For individuals with depression, the most common causes of hospitalization are endocrine, musculoskeletal, and vascular diseases, according to a study published online May 3 in JAMA Psychiatry.
Philipp Frank, Ph.D., from University College London, and colleagues examined the association between depression and physical conditions requiring hospitalization in a prospective multicohort study. The primary analysis was based on data from the U.K. Biobank (130,652 individuals), and analyses were repeated in an independent dataset of two cohorts in Finland (109,781 individuals).
The researchers found that severe/moderately severe depression was associated with the incidence of 29 nonoverlapping conditions requiring hospital treatment during five years of follow-up in the main analysis. After adjustment for confounders and multiple testing, 25 of these associations remained (adjusted hazard ratio range, 1.52 to 23.03) and were confirmed in the independent dataset.
The highest cumulative incidence was seen for endocrine and related internal organ diseases, musculoskeletal diseases, and diseases of the circulatory system and blood (245, 91, and 86 per 1,000 persons with depression; risk difference relative to unaffected: 9.8, 3.7, and 3.9 percent, respectively).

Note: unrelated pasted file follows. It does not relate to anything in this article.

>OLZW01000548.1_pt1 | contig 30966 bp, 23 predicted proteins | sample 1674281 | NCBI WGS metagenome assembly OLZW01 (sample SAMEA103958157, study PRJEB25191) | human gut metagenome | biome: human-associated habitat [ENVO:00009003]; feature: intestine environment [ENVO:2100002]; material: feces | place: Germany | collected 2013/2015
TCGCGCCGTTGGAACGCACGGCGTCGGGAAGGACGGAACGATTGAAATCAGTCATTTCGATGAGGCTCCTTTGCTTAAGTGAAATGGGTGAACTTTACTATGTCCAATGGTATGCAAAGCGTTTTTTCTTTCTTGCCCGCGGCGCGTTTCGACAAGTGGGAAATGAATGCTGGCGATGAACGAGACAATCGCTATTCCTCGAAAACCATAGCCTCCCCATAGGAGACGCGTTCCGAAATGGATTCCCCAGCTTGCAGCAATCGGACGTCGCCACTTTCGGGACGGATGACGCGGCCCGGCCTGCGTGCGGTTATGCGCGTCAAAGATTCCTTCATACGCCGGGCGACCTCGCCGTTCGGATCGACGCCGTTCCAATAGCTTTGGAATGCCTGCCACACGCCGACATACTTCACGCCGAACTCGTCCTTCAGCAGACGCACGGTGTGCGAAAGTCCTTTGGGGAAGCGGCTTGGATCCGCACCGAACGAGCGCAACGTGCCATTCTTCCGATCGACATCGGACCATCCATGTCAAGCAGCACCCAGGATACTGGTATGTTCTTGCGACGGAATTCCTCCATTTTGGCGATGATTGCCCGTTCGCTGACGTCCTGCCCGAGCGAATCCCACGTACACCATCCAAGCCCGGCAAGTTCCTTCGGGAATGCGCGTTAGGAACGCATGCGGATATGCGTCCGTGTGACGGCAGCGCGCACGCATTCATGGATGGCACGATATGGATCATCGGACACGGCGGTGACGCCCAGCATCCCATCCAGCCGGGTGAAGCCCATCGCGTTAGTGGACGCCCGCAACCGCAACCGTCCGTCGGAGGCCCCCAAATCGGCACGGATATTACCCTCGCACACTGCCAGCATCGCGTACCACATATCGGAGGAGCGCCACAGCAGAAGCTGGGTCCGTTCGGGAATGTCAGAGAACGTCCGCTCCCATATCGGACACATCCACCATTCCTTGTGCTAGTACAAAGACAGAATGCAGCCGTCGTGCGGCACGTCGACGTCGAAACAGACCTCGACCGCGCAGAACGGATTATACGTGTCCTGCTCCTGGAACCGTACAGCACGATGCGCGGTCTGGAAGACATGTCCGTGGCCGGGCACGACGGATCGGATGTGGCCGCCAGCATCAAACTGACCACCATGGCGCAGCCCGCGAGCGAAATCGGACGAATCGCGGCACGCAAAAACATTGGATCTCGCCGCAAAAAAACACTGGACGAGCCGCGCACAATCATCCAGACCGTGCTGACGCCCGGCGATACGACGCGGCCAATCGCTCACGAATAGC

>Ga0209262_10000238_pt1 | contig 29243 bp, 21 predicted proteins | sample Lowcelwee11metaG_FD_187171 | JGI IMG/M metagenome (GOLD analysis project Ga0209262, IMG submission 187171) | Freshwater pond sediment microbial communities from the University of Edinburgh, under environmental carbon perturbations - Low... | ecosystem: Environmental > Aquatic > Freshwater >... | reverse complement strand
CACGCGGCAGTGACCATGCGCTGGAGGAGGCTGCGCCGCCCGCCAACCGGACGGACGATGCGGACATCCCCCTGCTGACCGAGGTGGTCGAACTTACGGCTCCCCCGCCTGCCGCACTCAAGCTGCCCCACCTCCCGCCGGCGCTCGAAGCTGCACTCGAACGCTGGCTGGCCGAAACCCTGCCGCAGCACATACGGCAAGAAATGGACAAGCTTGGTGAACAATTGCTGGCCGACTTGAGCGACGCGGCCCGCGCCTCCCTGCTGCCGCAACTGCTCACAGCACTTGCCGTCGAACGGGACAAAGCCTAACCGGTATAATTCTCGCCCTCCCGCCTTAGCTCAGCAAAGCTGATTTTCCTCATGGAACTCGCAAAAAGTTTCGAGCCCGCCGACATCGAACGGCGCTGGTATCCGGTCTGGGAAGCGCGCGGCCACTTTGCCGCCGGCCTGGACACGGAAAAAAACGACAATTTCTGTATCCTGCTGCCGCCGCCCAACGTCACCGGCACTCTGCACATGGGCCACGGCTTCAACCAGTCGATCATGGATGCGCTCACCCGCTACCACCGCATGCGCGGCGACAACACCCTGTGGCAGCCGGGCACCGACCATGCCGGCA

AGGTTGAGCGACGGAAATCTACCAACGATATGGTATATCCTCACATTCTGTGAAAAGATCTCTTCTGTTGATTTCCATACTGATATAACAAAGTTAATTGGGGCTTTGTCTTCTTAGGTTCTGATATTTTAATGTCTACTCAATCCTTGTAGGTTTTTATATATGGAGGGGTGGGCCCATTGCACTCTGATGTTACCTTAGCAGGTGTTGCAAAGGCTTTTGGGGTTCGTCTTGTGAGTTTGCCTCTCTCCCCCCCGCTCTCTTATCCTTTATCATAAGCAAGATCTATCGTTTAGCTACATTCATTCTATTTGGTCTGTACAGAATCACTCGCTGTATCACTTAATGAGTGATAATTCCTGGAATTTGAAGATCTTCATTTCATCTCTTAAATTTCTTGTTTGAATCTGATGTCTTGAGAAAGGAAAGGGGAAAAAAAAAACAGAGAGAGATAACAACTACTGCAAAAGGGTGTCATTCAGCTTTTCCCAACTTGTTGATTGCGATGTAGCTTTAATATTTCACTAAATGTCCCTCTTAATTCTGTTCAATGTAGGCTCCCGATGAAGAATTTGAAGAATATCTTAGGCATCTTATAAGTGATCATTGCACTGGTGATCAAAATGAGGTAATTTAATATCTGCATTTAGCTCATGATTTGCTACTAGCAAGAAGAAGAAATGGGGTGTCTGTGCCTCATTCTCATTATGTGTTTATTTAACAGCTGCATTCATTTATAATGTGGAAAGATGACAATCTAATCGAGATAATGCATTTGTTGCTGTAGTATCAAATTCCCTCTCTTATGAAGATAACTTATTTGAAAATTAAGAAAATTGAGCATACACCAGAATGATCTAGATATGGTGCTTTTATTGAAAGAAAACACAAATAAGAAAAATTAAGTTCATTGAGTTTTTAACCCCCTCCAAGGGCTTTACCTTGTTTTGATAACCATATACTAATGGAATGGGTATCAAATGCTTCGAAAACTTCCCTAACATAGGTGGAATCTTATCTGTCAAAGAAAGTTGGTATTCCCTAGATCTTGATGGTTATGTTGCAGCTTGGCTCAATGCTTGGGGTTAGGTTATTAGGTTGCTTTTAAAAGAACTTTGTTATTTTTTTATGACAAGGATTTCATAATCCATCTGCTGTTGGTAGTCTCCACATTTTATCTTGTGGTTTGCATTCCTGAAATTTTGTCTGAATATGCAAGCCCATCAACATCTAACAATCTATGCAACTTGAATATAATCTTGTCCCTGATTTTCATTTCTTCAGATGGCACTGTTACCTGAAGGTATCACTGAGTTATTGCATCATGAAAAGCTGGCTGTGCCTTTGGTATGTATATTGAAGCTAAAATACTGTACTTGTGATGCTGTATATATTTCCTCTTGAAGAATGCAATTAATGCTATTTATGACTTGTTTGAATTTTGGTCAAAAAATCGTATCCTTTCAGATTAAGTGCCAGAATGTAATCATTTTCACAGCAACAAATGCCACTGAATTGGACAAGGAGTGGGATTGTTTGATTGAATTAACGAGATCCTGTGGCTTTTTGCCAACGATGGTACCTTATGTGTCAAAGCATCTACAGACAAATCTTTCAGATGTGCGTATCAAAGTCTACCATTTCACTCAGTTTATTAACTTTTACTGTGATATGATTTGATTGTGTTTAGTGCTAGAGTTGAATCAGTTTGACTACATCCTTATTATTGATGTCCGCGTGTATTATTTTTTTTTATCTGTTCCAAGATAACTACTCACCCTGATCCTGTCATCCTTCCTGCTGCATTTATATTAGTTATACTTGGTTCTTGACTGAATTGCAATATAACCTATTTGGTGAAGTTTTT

For hospital-treated mental, behavioral, and neurological disorders, the cumulative incidence was lower (20 per 1,000 persons; risk difference, 1.7 percent). For people with prevalent heart disease or diabetes, depression was associated with disease progression; evidence of a bidirectional relationship was seen for 12 conditions.
“Depression should be considered more widely as a target for somatic disease prevention and treatment,” the authors write.
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Study identifies link for depression, physical conditions requiring hospitalization (2023, May 5)
retrieved 7 May 2023
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